Although the First Nations members of the research team know the mythological traditions of their people, even they have no way of telling for sure when the images were carved. “They [boab trees] They are often said to live up to 2,000 years, but this is based on ages obtained from some of the massive baobabs in South Africa which are a different species,” Prof O’Connor said.
“We just don’t know how old Australian boabs are,” O’Connor pointed out. Without this knowledge, she confirmed that it would be impossible to precisely date the dendroglyphs to a specific time in history. This is a problem they hope to eventually solve. “It is essential that we obtain direct ages for these remarkable Australian trees, which help tell the story of First Nations Australians and are the source of a rich cultural heritage.”
a) Open-mouthed snake and emu track (right), northern Tanami Desert. The boab sculpture measures approximately 1.2m in diameter; b) boab with coiled and elongated snake carvings, northern Tanami Desert (D. Lewis/ Antiquity Publications Ltd ).
Boabs are essential for survival in the desert
The Australian boab shares a common ancestor with the African baobab. It would not have evolved on the mainland naturally, but arrived in prehistoric times when its pods washed ashore after crossing the ocean from the west.
Boabs are extraordinary due to their massive size and thickness, large egg-shaped pods, and incredible longevity. These bottle-shaped trees grow surprisingly well in the desert environments of the Northern Territory, which is one of only two places where they can be found. The boab has also taken hold in the rugged and mountainous region of Kimberley, also located in northwestern Australia, a few hundred kilometers west of the Tanami Desert.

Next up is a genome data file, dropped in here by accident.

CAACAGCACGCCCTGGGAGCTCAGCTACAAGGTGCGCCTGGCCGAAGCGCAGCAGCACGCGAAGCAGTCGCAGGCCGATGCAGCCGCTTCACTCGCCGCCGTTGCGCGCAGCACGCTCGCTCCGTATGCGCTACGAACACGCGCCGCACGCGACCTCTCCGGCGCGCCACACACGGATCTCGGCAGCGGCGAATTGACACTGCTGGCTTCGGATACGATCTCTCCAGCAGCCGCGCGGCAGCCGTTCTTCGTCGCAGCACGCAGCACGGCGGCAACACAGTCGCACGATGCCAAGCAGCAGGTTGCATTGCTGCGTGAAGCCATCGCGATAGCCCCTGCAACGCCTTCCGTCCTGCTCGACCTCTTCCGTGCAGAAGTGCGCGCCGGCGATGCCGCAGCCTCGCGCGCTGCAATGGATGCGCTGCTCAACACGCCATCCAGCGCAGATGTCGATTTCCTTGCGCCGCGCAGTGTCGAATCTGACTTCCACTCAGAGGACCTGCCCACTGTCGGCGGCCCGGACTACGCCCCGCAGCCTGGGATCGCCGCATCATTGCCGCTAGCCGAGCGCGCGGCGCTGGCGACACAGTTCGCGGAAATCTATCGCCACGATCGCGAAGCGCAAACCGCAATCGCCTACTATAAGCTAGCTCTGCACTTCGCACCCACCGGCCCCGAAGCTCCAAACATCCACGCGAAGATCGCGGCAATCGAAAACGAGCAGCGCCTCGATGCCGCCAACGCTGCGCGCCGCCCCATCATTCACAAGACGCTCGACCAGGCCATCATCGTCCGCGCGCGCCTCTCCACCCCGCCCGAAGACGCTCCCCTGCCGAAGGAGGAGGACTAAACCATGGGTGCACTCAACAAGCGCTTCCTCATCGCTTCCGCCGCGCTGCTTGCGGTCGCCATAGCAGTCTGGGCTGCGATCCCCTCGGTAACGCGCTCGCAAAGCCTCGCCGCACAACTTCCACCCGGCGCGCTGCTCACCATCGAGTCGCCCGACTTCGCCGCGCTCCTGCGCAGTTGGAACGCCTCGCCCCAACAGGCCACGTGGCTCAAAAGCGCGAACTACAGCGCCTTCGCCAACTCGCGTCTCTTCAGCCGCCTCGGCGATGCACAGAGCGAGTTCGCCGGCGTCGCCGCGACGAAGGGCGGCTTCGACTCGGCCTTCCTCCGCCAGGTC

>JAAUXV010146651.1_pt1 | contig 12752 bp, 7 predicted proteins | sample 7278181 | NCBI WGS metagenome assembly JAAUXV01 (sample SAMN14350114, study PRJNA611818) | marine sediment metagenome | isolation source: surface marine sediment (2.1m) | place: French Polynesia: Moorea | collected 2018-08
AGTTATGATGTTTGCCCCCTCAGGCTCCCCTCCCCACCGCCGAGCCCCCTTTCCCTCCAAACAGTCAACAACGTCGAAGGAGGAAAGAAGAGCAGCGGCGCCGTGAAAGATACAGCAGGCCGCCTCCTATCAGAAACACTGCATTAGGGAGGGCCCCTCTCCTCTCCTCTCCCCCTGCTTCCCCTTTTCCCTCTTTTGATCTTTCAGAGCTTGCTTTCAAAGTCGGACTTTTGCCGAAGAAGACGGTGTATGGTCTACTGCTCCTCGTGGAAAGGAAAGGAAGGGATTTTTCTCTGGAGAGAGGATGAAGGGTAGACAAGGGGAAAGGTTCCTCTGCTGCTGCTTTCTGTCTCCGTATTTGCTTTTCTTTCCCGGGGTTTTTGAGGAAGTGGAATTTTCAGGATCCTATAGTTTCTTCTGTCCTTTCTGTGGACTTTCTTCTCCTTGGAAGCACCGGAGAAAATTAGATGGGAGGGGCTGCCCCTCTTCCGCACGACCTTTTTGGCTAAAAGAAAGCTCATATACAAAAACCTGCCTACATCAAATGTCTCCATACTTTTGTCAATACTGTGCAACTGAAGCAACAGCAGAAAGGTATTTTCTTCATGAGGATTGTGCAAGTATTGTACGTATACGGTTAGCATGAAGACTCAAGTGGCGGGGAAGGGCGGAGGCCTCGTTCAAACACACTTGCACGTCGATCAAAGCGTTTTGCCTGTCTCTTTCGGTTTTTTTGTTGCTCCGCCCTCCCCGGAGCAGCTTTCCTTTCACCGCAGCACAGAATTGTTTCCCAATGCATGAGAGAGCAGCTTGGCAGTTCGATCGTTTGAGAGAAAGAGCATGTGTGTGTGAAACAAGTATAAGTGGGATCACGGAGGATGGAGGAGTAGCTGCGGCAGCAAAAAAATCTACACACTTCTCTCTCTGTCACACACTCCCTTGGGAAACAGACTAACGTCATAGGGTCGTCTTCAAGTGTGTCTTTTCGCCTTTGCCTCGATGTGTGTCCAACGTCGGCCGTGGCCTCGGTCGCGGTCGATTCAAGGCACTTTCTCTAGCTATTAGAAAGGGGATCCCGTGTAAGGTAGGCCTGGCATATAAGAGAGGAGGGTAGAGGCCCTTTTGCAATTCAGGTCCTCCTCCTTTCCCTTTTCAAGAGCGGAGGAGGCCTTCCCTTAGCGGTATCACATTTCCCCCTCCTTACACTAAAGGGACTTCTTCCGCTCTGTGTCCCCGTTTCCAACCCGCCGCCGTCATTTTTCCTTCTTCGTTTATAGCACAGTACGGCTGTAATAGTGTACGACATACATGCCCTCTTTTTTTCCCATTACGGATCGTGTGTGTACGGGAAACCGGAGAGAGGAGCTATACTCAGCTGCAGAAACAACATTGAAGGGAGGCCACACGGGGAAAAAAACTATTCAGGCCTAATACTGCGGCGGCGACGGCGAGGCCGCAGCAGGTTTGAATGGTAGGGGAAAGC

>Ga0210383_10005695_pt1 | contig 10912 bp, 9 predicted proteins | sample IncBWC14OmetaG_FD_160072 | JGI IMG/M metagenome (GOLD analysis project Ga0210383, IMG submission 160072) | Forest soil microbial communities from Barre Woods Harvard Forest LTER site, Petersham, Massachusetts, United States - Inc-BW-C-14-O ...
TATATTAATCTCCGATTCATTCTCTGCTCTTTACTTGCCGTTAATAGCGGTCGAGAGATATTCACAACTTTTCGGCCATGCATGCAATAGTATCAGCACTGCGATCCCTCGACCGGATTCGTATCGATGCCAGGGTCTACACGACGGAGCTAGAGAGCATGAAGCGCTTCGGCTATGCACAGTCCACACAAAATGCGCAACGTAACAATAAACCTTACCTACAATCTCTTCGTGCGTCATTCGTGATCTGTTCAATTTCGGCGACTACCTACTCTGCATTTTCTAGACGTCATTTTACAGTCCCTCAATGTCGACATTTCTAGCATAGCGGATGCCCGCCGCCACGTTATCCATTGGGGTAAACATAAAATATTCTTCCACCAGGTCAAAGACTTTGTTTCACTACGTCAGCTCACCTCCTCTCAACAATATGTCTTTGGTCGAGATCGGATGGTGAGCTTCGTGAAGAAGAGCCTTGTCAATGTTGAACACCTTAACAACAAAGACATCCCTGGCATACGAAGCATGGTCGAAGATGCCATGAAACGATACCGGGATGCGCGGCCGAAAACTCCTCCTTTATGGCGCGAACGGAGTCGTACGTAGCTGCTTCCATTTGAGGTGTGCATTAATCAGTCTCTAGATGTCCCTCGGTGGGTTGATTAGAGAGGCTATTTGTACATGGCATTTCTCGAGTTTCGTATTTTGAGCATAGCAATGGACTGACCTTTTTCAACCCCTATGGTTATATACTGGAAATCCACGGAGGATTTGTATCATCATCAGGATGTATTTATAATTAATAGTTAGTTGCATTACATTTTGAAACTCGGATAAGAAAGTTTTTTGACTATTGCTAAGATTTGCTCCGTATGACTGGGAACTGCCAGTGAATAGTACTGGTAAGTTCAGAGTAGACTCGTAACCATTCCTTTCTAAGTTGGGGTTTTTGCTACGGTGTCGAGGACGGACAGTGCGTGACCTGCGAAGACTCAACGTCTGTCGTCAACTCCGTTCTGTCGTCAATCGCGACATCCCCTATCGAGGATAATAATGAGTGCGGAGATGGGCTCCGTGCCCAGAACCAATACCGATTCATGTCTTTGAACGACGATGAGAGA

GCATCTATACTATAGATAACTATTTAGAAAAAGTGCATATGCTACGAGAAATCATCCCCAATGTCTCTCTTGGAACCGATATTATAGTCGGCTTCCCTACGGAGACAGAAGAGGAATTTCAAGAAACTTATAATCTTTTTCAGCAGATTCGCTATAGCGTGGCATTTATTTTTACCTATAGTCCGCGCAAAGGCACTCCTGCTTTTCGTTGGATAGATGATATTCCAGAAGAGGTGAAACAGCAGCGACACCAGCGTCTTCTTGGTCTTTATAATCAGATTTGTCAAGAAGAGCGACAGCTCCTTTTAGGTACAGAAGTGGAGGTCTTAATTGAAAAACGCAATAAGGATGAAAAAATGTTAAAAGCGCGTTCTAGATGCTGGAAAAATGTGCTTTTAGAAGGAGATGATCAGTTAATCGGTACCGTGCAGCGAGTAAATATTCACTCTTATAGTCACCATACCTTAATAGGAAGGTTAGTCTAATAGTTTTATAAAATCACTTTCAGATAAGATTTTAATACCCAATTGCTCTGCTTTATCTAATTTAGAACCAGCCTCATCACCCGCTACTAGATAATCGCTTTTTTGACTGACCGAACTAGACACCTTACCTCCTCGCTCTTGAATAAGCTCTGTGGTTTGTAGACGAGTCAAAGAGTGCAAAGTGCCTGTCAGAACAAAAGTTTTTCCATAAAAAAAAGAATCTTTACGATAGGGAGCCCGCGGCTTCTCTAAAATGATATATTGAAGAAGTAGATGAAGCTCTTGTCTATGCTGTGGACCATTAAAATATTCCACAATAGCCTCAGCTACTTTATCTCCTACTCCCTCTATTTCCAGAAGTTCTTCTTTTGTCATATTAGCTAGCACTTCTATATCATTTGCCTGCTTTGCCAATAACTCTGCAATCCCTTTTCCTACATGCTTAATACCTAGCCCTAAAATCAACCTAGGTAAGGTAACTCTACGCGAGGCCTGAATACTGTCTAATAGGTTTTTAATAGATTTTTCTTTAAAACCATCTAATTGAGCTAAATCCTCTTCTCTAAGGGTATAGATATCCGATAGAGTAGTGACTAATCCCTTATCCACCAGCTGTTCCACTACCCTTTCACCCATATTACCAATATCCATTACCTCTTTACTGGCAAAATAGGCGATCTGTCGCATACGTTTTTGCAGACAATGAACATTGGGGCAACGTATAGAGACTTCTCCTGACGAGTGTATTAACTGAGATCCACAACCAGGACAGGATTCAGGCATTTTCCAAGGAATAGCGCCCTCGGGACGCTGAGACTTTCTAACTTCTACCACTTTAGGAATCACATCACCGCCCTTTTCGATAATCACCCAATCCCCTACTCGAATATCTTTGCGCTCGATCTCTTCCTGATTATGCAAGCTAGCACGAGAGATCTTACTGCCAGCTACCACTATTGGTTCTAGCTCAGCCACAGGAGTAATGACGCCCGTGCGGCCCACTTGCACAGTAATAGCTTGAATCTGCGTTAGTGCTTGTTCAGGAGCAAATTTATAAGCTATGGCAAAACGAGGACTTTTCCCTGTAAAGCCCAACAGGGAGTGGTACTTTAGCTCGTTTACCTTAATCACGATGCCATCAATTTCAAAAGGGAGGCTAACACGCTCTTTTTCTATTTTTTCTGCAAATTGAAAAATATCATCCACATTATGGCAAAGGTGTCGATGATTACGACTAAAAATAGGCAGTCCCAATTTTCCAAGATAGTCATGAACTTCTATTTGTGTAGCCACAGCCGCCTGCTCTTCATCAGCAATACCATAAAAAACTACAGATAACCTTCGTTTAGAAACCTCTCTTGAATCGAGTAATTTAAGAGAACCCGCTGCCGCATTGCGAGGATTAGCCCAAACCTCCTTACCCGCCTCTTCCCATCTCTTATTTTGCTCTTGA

The boab functioned as a vital source of nutrition for the First Nations peoples of Australia. Its roots, seeds, and pith are all edible, and the trees would have served as a vital food source in desert conditions where other edible plants were scarce.
Standing like solitary sentinels on vast treeless plains, lone boabs are said to have been used as a source of shade by indigenous peoples traveling through or living in the scorching Tanami Desert. These massive trees would also have been very useful for mapping purposes – as distinctive and easily spotted objects on an open landscape, they would have helped ancient travelers navigate through otherwise featureless desert territory.
Given how addicted the ancients were to large, visually striking boabs, it’s no surprise that they came to regard them as sacred. Providing a smooth, durable surface for artwork and image-based storytelling, boabs functioned as intergenerational canvases for ancient indigenous artists and myth-makers who wanted their works preserved in order to be seen. and understood by their descendants.
a) Anne Rivers, traditional owner, holding a coolamon painted with boabs; and b) enlargement of painted coolamon (J. Balme / Antiquity Publications Ltd ).
Deciphering the stories of the creators
In 2018, a group of First Nations scholars published photographs of several ancient carvings found on boabs growing in the western Kimberley region. In their analysis of this aboriginal artwork they emphasized the spiritual nature of this imagery.
“These engravings are interpreted from the perspective of a larger ontology, in which the images are part of interconnected narratives describing the actions of wanjinas and other creative beings who have shaped the landscape,” Professor O’Connor and his co-authors wrote in antiquityexplaining the larger context in which their findings in the Tanami Desert can be interpreted.
Much has already been learned about the ancient Aboriginal artwork carved into boabs and the beliefs of the ancestors of modern First Nations peoples in Australia. But there is still much to discover. “There are hundreds more boabs visible on Google Earth, which we failed to reach on this trip,” Prof O’Connor said. “Still to check for carvings on our next Tanami adventure.”
Top image: Large boab with coiled snake carving, northern Tanami Desert. Source: Darrell Lewis / Antiquity Publications Ltd
By Nathan Falde